Or how I learned to stop worrying and embrace Catholic Monarchy
Lord Byron once described the Portuguese town of Sintra as a glorious Eden. Well, if Sintra is Eden then their Royal Highnesses, the Duke and Duchess of Braganza are the Adam and Eve. Most Americans, some Europeans and even a few Portuguese, do not realize, that Portugal, a republic since 1910, has an heir to the Throne and a real royal family. The Duke and his family have had a state-subsidized residence in Sintra since his parents were allowed to return from exile in 1952. In a twist of irony, as the seaside resorts of Portugal were filling with Bourbons, Habsburgs, Savoy’s and the tattered remains of many royal lines, Portugal’s own royal family was packed off first to Britain and later to Switzerland.
He wasn’t even the one I wanted to meet. My friend, Father G., an American priest assigned to Fatima, had met His Royal Highness on several occasions and arranged a lunch in an historic local hotel. I was interested in the hotel because George Gordon, Lord Byron, had stayed in the hotel and it makes a cameo appearance in an allusion in Childe Harold’s Pilgrimage. I was interested in the lunch because Father G. had also arranged for the presence of the Marquis of Floresta, the Castile and Leon Cronista de Armas of the Kingdom of Spain. If you are a heraldry buff then Floresta is your ultimate go-to guy. If your grandparents were born in Spain, as were mine, then he is the heraldic St. Peter with the power to loose and to bind the mysteries of Iberian genealogy and coats of arms. Yes, the Duke, to me, between the herald and the Harold, was a mere footnote.
Father G. and I arrived early in our cassocks and sashes. The Duke arrived next. He looked like John Cleese dressed impeccably in wide-wale olive cords, tweed jacket, olive foulard tie and tattersall shirt. All he needed to complete the outfit was a Holland & Holland 20-guage and some upside-down quail. The Spaniards, true to form, arrived last, chauffeured in a sleek, black S-Class Mercedes. The first to emerge was a Valencian grocery baron, large of frame, bald of head and bulging of wallet. His friends called him the Golden Fleece because he always picked up the tab. Next to emerge was a tiny little banker who liked to race yachts in Mexico and thought everyone else should as well. Last was the Marquis on whom I had set my conversational sites for the afternoon. The Spaniards all sported the same uniform: Grey flannel pants, blue blazers, brown loafers, signet pinky ring, Hermes tie and the rosette of some Order or another punctuating their lapels. Somehow, while trying to position myself next to the famous heraldist I ended up next to the Duke. Well, what do you say when you have every possible John Cleese-Monty Python skit running through your head? He spoke and began to ask me about myself. After responding with the requisite responses I asked him about himself. After he told me that his godfather was Pope Pius XII after whom he had been named (Duarte Pio) I figured Floresta would keep for a little while. Then he told me that he was a devout Catholic and Mass was the most important part of his week (I thought, well, maybe this man could be a good leader). Then he told me that his foremost responsibility was to be a loving husband and father (I thought, well, the monarchy is looking darn good). Then he told me how important it was to uphold the sanctity of human life, which begins at conception (at this point I was willing to hike my cassock up to kilt-length, paint my face like Braveheart, and go running down the hill to storm the nearest republican barracks shouting, FRREEEEEEEEEDOOOOMMMMMM!)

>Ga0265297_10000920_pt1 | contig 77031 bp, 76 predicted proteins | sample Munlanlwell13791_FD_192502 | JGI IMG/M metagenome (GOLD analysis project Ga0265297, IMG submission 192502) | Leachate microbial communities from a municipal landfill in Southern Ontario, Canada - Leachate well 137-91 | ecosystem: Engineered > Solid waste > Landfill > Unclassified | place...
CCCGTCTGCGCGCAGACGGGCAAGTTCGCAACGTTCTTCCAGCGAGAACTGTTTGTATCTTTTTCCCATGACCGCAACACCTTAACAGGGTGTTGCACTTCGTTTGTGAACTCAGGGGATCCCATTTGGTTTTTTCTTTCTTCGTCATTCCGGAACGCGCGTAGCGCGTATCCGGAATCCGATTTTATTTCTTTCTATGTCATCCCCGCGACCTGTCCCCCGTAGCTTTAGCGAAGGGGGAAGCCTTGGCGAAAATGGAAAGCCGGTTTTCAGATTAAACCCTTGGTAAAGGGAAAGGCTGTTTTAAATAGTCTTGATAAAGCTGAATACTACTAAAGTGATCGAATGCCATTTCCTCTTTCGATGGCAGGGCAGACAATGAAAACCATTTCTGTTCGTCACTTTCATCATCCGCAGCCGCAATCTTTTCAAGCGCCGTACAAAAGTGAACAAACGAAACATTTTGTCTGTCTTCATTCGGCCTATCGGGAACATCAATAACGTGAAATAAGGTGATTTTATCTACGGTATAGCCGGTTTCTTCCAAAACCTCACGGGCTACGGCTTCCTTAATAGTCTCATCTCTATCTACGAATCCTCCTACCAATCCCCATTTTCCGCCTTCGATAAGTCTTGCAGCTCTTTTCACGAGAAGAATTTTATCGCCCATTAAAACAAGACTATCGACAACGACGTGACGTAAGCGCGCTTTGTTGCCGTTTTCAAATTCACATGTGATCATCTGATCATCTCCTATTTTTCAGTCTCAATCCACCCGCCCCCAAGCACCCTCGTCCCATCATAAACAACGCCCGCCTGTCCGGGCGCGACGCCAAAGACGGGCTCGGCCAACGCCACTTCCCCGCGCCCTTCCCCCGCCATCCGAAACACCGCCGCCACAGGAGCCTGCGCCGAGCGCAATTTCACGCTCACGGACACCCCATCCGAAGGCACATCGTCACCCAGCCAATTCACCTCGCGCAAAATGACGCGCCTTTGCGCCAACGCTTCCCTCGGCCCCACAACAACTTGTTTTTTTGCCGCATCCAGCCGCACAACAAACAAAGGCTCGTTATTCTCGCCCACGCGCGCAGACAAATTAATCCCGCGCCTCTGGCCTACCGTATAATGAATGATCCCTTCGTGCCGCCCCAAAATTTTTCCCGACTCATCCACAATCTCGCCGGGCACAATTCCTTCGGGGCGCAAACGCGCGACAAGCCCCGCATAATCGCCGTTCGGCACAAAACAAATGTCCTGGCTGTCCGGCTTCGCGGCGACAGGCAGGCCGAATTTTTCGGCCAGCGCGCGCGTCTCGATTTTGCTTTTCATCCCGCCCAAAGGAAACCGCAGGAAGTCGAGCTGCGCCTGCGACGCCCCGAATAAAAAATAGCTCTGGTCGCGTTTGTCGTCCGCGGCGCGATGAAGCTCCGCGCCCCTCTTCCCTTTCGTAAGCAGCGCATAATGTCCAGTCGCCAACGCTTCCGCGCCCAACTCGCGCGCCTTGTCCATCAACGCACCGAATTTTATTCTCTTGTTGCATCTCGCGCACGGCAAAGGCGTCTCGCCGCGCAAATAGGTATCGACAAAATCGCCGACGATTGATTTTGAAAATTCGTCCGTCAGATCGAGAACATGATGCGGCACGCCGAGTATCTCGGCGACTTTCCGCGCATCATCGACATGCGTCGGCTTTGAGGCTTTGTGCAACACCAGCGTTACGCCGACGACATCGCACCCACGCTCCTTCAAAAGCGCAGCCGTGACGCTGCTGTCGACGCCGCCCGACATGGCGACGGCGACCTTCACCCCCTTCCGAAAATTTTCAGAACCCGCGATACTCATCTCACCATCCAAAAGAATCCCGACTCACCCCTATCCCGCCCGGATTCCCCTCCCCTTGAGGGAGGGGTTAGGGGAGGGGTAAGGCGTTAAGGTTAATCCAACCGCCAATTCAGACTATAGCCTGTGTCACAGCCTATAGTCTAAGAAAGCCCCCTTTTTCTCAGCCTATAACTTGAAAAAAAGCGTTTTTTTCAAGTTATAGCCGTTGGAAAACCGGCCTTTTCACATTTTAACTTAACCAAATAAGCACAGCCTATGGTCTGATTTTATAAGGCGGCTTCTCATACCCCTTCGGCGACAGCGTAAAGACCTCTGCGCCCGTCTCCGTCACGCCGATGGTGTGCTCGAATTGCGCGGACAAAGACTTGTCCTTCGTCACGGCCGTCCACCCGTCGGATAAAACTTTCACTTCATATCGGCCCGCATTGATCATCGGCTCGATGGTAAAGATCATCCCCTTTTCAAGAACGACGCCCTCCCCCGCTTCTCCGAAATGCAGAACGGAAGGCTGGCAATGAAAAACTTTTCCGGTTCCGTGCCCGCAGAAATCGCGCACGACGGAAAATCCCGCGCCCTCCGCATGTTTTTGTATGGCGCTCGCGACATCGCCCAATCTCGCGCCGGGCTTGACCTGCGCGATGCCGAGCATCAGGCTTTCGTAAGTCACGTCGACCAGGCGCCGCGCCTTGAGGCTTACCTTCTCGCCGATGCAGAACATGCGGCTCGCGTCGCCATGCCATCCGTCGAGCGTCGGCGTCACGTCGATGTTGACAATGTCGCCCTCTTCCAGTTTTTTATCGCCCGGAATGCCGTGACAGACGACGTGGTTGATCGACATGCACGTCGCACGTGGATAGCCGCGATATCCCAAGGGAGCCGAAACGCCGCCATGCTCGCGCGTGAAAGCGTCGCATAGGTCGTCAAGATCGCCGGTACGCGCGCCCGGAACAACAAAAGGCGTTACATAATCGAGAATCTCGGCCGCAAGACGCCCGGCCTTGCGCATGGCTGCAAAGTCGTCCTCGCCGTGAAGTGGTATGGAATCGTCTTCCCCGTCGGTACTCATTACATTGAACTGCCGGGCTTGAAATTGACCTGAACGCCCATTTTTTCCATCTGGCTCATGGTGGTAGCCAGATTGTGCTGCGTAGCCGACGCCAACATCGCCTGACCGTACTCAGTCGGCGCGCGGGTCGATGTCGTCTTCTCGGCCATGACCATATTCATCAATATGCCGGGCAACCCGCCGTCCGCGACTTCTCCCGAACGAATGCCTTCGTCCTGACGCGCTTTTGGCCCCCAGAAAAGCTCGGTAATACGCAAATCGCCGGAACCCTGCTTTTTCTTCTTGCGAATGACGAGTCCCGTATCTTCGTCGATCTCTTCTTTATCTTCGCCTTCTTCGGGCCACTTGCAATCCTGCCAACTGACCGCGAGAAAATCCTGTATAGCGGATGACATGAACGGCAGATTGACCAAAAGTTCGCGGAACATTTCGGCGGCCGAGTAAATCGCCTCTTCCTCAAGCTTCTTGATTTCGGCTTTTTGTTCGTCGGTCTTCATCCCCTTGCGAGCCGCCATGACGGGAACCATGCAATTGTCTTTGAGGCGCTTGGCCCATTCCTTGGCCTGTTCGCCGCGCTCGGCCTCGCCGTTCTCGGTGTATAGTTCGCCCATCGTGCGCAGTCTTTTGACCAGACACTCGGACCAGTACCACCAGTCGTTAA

The Duke of Braganza maintains a semi-official role in Portugal, attending state functions, often with the President of the Republic. What separates him from many other royals in a similar position is that he is not afraid to lead by example and to live his Faith. He understands that the blood royal has nothing to do with being photographed in the latest nightclubs, flirting with scandal and providing fodder for tabloids. Rather, a King is a man dedicated to his family and those entrusted to his care, an example of how others should live, and a defender of the defenseless. If these principles had been followed by other crowned heads, those heads would not have rolled.
Next week, the Smithsonian Institution will open an exhibit on Portuguese art at the Sackler Gallery in Washington. The president of Portugal will be on hand to open the exhibit and the Duke of Braganza will be there as well to symbolize the history of Portugal and, God willing, its future. Oh, and a simple parish priest will drive him.